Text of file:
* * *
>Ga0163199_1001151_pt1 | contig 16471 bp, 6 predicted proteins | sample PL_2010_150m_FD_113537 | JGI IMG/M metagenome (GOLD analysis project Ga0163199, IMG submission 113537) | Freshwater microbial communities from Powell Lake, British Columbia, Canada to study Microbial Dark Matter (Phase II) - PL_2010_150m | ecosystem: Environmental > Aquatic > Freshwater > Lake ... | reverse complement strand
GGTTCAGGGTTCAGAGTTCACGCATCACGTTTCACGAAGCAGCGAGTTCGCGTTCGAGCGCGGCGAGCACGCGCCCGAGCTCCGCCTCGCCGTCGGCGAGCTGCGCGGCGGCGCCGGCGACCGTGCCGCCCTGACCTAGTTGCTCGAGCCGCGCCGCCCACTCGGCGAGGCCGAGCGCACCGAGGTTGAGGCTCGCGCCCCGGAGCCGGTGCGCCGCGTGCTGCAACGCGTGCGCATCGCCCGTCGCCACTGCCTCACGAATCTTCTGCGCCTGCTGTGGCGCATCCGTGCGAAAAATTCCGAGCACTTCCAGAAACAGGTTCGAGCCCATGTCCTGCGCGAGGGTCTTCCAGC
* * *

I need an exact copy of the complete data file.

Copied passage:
>Ga0163199_1001151_pt1 | contig 16471 bp, 6 predicted proteins | sample PL_2010_150m_FD_113537 | JGI IMG/M metagenome (GOLD analysis project Ga0163199, IMG submission 113537) | Freshwater microbial communities from Powell Lake, British Columbia, Canada to study Microbial Dark Matter (Phase II) - PL_2010_150m | ecosystem: Environmental > Aquatic > Freshwater > Lake ... | reverse complement strand
GGTTCAGGGTTCAGAGTTCACGCATCACGTTTCACGAAGCAGCGAGTTCGCGTTCGAGCGCGGCGAGCACGCGCCCGAGCTCCGCCTCGCCGTCGGCGAGCTGCGCGGCGGCGCCGGCGACCGTGCCGCCCTGACCTAGTTGCTCGAGCCGCGCCGCCCACTCGGCGAGGCCGAGCGCACCGAGGTTGAGGCTCGCGCCCCGGAGCCGGTGCGCCGCGTGCTGCAACGCGTGCGCATCGCCCGTCGCCACTGCCTCACGAATCTTCTGCGCCTGCTGTGGCGCATCCGTGCGAAAAATTCCGAGCACTTCCAGAAACAGGTTCGAGCCCATGTCCTGCGCGAGGGTCTTCCAGC